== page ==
“They’re lucky it wasn’t worse,” my husband told me, exhausted after a shift at the hospital.

As a registered nurse in the midst of a pandemic, he’s dealt with a lot in the last year. But this case made him particularly upset.

That day, an elderly patient had been rushed into the emergency room, completely unable to control the right side of her body. She had been experiencing this for 24 hours before coming in.

But her son had waited to bring her in due to fear of her contracting COVID-19 at the hospital.

After concluding that she’d suffered a stroke, the staff informed the patient’s son that they’d gotten lucky. Had it been any worse, his mom may not even have made it to the hospital.

The crazy thing is that it didn’t need to be this way.

If the son had simply been able to call a doctor and describe the symptoms as soon as they started, he’d have known to get her to the emergency room immediately. Or, if it had been something mild, he’d have known it was alright to wait it out.

Unfortunately, situations like this are common in hospitals right now. Many people are worried about the pandemic and putting off going to the hospital until their condition — whatever it may be — gets critical.

But one technological innovation is helping health care workers fix this problem: telehealth.

We’ve been telling you about the future of medicine for a while. And we’ve shown you how telehealth will be a part of that.

People are now able to schedule virtual appointments with urgent care physicians or primary care providers from the comfort of their own homes — eliminating the fear of contracting COVID-19 while being assessed.

One of my editors was even recently able to call into an urgent care facility for some relief from some severe stomach pain.

That kind of visit doesn’t often require an in-person scan, and she was able to avoid the dreaded waiting room in a pandemic. The quickest available doctor was in another state, and they were able to speak over a video call link. Then, the prescription was sent right to her local pharmacy.

You can’t beat those kinds of results.

And despite the rate of COVID-19 infections dropping, this innovation is here to stay…

Changing the Game

Although telehealth had already started gaining traction, the pandemic gave it a significant boost.

In 2020, the number of Americans engaging in at least one telemedicine visit reportedly increased 57%.

After all, from a patient’s perspective, why make a trip to a crowded office when you can meet with a doctor from the safety of your own bedroom?

And from a business perspective, doctors and hospitals can recoup some of the business that they have lost in the pandemic. One research firm found that hospital admissions were down almost 70% in the early days of 2020.

Those practices that don’t offer telehealth were forced to consider it (at least) while visits and insurance payments dried up.

According to one report from last year, the number of physicians who cited telehealth as a skill increased around 20% annually after 2015. But from 2019 to 2020, that number increased to 38%.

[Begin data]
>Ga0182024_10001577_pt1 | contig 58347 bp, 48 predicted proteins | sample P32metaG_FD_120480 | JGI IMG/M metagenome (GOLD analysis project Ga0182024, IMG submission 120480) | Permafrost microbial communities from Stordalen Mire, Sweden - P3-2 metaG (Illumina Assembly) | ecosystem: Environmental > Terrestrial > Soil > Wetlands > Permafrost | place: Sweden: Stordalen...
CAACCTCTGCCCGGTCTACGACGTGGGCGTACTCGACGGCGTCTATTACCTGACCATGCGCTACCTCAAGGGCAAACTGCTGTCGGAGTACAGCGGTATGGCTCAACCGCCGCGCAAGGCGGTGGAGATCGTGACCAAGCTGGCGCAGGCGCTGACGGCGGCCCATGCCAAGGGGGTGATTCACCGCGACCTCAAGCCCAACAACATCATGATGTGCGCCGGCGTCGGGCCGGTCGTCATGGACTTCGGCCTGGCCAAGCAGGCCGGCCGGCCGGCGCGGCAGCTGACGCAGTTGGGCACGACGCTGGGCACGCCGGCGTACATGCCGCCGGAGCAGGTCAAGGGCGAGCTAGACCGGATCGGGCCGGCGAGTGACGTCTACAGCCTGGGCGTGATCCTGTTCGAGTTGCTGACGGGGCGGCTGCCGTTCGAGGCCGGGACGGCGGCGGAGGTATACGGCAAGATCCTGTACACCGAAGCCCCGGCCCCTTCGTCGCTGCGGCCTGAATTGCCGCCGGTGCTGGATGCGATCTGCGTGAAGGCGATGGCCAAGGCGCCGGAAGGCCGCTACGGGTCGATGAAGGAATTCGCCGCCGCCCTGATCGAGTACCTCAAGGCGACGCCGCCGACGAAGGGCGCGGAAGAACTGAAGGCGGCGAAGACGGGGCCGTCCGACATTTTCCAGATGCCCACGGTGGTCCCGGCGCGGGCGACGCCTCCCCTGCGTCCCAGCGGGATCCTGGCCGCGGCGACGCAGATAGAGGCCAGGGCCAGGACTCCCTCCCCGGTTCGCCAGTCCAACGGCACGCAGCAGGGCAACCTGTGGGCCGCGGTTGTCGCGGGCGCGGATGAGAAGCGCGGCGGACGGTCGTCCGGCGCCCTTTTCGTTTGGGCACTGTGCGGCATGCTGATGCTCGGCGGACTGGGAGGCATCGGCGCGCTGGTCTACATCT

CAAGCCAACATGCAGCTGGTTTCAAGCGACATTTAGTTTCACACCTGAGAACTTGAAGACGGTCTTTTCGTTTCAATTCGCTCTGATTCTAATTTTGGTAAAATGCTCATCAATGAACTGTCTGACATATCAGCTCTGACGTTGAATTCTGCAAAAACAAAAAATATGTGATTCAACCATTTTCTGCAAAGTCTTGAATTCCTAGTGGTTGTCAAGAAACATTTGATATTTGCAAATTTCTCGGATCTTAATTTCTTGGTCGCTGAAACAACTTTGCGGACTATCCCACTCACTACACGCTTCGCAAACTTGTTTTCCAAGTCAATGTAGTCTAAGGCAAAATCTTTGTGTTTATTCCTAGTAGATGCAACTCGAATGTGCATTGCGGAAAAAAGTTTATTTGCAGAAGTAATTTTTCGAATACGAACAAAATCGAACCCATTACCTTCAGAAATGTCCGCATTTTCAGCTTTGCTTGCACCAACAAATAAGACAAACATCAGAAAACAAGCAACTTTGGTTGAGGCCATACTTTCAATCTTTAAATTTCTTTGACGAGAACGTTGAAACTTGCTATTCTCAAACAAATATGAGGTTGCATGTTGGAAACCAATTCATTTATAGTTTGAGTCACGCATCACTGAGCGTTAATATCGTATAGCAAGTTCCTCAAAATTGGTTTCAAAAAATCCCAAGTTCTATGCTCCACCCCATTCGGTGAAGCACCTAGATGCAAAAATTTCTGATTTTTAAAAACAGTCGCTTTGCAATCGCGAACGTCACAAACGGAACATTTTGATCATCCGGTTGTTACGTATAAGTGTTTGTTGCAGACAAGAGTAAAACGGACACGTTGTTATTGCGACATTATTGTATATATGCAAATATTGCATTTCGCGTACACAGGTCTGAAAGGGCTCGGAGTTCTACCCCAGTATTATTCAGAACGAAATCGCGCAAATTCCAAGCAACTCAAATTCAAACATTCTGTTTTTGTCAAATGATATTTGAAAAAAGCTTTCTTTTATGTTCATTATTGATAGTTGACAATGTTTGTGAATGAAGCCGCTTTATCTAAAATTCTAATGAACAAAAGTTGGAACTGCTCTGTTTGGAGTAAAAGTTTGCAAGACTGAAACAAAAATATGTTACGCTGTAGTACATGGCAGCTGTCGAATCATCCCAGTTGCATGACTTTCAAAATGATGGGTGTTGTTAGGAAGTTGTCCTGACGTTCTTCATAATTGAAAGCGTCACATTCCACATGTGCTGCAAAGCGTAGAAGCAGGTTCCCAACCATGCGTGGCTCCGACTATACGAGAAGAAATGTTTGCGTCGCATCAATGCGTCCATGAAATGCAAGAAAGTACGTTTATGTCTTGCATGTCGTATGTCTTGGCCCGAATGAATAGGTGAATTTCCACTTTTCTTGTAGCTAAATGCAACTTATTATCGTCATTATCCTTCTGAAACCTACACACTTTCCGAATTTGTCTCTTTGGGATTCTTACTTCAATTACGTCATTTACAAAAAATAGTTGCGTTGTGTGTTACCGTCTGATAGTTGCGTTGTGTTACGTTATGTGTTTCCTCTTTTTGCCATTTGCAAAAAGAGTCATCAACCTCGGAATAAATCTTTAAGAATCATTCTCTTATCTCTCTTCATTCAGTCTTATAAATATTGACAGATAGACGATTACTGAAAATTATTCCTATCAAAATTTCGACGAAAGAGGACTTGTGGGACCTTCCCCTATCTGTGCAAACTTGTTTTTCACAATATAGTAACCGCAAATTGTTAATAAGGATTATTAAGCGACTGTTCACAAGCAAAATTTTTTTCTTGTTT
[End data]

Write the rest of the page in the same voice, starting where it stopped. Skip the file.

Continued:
Experts predict that hospitals and smaller doctor’s offices in particular will continue to struggle even after the pandemic because of the lost revenue.

Nearly a quarter of hospitals polled in a recent study showed that they only had enough cash to cover about eight days of expenses if revenue stalled.

That kind of crisis in health care can’t be ignored.

Unfortunately, innovations like telehealth can’t just happen on the business and personal level. Because the U.S. health care sector is so essential, major changes will need to be implemented nationwide. Regulations will need to be set down by Congress.

We expect that to happen eventually. But that means we’re still in the early innings today. And that gives us an opportunity…

Profiting off a Revolution

Hospitals and doctor’s offices have been slow to adapt to innovations like telehealth and artificial intelligence algorithms. But that will change. New technologies are becoming entrenched in patients’ and caregivers’ lives. And they could save millions of lives in the long run.

Health care as a business is becoming even more essential, too. Aging baby boomers will require more care in the decades ahead. That will lead to more health care spending. This industry will only continue to grow.

We expect health care-related stocks to do well in the long term. But the companies that support innovation and technology in this industry will benefit even more.

That’s why my mentor and Alpha Investor Founder Charles Mizrahi has been working on research for a company that’s at the intersection of these two trends. It doesn’t just have tailwinds behind it, it has a veritable hurricane primed to push it forward.

Charles will be releasing this report as part of his Alpha Investor service soon. As a veteran of the stock market, he’s weathered massive trends like this before. So, he knew exactly where to look for a company like this when he realized the opportunity.

If you’re already an Alpha Investor, keep an eye on your inbox. We’re putting the final touches on this report and it should be coming to you very soon.

If you’re not an Alpha Investor yet, you’ll want to sign up here. Charles will be keeping an eye on this trend in the future and you don’t want to miss any of his recommendations in this space.

Smart investors today could become rich investors very soon.


Nicole Zdzieba
Assistant Managing Editor, Alpha Investor